Unlocked Phones: How and Why to Do It - InformationWeek
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10:21 AM

Unlocked Phones: How and Why to Do It

An unlocked phone is one not tied down to a specific carrier network. If you want to use an unlocked phone, what are the practical implications? Who sells unlocked phones? What carriers let you unlock theirs and activate others? BYTE explores these issues and tells you why you might want an unlocked phone and how you'd go about buying one and getting service for it.

What's the Best Way to Go, Unlocked or Locked?

The short answer is it depends. The long answer depends on your finances.

Locked phones give you a lower entry point, but you end up paying more for the phone and the data plan in the end, so ultimately, you're paying a larger total cost of ownership. To mitigate the significant cost of buying the phone at full or nearly full price, you can use pay-as-you-go plans with an unlocked phone, and those can be as low as $50 a month for unlimited voice, text and data.

Americans are used to the lower initial cost and have become dependent upon the instant gratification that comes with reduced purchase prices for high-end phones. In contrast, the European Union has mandated that unlocked devices be made available to its citizens, albeit, at full retail price. As a result, many Europeans purchase an unlocked phone, and are usually able to select the mobile communications plan of their choice, both with, but most usually without a set contract term.

Unlock or Buy Unlocked First?

In our opinion, buying an unlocked phone is the best option. It ensures the smallest total cost of ownership over the life of the phone.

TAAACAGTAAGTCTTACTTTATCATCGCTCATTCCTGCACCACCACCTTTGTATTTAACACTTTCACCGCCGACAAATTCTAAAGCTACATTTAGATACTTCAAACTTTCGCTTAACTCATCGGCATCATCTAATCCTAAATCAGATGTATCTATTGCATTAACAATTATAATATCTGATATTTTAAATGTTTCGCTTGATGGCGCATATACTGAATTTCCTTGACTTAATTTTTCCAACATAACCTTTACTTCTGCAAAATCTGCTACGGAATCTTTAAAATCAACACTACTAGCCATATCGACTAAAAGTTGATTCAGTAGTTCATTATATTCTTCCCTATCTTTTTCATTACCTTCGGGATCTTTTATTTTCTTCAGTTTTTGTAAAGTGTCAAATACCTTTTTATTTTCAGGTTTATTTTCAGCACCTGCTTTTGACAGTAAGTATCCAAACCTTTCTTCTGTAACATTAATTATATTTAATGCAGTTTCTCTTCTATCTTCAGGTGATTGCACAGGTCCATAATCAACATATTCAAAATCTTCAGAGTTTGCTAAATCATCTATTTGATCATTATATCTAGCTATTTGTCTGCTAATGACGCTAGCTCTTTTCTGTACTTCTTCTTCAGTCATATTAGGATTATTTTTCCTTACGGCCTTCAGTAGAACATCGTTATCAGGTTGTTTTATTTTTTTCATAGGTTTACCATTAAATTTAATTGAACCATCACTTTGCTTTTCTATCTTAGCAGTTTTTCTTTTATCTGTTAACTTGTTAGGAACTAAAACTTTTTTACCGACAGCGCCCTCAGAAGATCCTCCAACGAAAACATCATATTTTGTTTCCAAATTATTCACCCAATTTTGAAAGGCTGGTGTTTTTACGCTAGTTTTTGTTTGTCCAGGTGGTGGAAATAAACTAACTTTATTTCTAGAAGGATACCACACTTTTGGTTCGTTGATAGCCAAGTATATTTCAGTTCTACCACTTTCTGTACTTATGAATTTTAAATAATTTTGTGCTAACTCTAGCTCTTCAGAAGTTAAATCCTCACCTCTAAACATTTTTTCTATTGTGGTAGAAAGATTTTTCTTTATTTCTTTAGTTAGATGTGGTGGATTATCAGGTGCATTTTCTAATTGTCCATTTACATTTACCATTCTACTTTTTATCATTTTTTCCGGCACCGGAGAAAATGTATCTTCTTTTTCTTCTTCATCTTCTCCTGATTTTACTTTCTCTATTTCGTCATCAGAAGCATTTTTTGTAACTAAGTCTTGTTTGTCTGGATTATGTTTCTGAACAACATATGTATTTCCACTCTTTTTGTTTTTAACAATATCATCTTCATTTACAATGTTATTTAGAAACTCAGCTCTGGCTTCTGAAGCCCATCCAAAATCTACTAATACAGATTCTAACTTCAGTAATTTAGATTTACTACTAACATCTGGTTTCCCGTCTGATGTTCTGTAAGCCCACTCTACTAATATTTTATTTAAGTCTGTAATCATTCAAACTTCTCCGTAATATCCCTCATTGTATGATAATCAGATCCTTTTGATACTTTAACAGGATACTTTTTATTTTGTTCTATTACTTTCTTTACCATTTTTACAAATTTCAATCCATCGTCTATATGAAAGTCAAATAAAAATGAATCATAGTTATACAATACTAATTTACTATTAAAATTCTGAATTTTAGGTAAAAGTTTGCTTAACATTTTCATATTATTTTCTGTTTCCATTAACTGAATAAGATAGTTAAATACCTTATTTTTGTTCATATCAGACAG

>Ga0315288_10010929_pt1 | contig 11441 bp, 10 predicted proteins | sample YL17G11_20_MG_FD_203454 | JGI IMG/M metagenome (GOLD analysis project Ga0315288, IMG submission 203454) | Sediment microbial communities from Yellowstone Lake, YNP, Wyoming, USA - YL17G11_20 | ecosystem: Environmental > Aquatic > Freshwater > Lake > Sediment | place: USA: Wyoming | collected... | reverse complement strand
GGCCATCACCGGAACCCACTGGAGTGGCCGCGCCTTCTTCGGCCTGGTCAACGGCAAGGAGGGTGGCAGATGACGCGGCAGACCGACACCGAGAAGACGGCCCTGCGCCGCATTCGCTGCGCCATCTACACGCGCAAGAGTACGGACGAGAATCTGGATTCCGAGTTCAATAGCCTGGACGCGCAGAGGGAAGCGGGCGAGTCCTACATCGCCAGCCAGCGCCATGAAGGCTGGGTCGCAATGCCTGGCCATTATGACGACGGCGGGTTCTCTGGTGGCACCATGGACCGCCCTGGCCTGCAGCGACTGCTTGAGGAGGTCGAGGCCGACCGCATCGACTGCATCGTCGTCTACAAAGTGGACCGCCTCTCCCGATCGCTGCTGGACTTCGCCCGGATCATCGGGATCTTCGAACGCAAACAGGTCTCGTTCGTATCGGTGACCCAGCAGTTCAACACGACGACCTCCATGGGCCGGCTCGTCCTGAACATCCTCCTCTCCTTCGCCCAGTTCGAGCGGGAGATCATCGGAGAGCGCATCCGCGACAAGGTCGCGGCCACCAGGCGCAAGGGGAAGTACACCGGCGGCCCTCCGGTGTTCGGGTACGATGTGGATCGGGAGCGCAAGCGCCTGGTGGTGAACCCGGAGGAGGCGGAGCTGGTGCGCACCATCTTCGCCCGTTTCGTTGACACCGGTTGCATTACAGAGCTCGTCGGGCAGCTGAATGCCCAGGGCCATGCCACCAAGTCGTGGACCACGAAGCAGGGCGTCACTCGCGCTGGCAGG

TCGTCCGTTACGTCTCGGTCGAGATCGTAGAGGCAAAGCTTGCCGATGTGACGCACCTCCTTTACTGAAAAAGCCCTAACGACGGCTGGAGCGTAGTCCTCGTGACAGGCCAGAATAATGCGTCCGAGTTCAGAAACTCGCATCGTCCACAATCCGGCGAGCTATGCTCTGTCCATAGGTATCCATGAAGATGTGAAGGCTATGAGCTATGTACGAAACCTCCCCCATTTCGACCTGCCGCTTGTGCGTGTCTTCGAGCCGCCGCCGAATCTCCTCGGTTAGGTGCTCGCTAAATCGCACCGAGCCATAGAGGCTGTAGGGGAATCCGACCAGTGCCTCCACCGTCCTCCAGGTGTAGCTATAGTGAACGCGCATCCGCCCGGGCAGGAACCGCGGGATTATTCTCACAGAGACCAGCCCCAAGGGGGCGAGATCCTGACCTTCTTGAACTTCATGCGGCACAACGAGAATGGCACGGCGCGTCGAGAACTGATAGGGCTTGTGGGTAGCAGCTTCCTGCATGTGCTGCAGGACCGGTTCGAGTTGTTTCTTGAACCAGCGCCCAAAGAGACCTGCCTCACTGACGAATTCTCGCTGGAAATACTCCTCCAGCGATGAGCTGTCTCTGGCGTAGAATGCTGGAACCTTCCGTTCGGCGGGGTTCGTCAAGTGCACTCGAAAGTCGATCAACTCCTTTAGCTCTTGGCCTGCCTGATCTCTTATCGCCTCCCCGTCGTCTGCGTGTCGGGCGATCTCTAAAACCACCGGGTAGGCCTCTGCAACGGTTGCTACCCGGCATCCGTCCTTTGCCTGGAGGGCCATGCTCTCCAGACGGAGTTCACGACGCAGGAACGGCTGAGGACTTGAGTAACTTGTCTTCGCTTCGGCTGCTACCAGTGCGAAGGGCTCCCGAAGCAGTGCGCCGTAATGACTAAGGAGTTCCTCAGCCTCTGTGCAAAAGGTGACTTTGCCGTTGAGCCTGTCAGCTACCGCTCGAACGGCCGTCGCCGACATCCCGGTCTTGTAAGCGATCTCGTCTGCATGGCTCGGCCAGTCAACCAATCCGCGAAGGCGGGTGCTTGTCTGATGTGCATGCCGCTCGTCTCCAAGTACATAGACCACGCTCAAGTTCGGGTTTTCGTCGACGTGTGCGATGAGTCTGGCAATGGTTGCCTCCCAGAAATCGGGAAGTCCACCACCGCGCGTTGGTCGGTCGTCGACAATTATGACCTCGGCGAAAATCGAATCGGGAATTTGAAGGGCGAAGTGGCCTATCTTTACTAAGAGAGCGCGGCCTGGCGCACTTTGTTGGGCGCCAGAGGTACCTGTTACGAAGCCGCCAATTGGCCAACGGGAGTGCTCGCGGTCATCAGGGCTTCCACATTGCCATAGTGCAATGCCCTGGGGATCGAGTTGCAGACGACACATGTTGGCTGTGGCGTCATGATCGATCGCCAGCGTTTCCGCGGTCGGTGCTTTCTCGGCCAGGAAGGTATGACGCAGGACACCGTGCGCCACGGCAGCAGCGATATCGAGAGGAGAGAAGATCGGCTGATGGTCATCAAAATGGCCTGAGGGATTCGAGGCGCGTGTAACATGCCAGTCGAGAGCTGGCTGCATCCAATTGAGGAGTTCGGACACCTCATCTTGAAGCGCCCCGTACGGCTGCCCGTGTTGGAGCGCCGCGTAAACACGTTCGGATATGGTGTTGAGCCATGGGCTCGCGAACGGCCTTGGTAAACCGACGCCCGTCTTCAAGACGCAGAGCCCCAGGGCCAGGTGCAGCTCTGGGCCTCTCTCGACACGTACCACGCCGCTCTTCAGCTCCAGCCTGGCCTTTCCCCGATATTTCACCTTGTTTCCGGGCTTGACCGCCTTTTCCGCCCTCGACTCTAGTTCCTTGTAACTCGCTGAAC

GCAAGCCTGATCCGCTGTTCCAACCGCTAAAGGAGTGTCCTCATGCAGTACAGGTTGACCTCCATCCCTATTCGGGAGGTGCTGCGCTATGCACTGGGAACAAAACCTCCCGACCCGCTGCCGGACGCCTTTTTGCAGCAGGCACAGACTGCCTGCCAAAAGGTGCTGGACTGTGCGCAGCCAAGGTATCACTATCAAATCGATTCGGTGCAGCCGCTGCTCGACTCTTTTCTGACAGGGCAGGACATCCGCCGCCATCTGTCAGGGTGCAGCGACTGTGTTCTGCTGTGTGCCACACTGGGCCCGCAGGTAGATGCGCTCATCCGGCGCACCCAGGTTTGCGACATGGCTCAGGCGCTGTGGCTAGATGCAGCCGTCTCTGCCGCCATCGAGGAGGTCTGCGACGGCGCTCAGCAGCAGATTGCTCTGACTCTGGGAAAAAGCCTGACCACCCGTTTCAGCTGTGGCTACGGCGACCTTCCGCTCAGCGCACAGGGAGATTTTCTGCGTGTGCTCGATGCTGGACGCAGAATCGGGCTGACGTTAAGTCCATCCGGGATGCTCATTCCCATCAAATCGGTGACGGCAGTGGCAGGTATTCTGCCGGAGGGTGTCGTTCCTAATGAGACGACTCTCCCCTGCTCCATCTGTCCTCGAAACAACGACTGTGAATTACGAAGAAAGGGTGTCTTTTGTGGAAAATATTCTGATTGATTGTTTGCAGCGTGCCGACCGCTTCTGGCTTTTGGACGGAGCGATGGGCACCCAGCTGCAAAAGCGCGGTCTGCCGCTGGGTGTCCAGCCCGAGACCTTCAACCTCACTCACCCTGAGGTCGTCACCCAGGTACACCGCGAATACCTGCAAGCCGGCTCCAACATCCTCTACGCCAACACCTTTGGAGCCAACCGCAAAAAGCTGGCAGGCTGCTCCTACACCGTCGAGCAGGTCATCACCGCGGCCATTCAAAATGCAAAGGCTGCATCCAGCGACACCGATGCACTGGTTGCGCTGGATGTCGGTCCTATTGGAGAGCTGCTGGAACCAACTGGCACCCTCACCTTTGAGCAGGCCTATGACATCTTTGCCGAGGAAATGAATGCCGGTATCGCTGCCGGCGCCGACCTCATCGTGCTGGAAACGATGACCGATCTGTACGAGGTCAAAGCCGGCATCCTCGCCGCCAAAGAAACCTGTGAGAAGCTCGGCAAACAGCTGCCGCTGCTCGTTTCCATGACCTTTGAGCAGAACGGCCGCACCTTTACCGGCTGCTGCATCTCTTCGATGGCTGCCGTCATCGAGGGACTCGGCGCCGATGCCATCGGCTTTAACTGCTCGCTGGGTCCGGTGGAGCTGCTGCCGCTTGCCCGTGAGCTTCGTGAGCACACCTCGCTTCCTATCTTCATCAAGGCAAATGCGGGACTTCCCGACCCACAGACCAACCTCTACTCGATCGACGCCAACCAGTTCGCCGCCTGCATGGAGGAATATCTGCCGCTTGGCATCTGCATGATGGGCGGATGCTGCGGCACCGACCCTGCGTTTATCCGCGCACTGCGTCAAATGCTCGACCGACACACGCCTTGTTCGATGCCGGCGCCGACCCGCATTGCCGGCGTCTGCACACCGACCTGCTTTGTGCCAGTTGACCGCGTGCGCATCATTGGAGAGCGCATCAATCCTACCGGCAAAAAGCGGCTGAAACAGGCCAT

Jailbreaking and carrier unlocking anything but an iPhone by yourself is risky. iPhones have well known, tested hacking tools that make it easy to jailbreak the device, which is the first step in the manual unlocking process. The next step, manually removing the carrier lock, is what is now outlawed. It's also very risky if you don't know what you're doing, or if you don't legally request or purchase an unlock code.

You can request an unlock code from the carrier. In general, after your contract is older than 60-90 days, and you can provide documented proof that you're going to travel internationally, carriers may allow you to call them and request an unlock code for the phone. This doesn't exempt you from your contract, or void the ETF should you break the contract, but it will allow you to use the phone on a competing network when you travel.

You can also simply purchase an unlocked phone and then either purchase a pay-as-you-go voice and data plan or a compatible voice and data plan from a major carrier. The device will cost you more, but you're free to buy the rate plan of your choice and that, over time will likely save you the difference in the cost of the device and more. The point is you have the freedom of choice. As long as your rate plan doesn't lock you into a set contract term, you can purchase the service and price point you want at your discretion.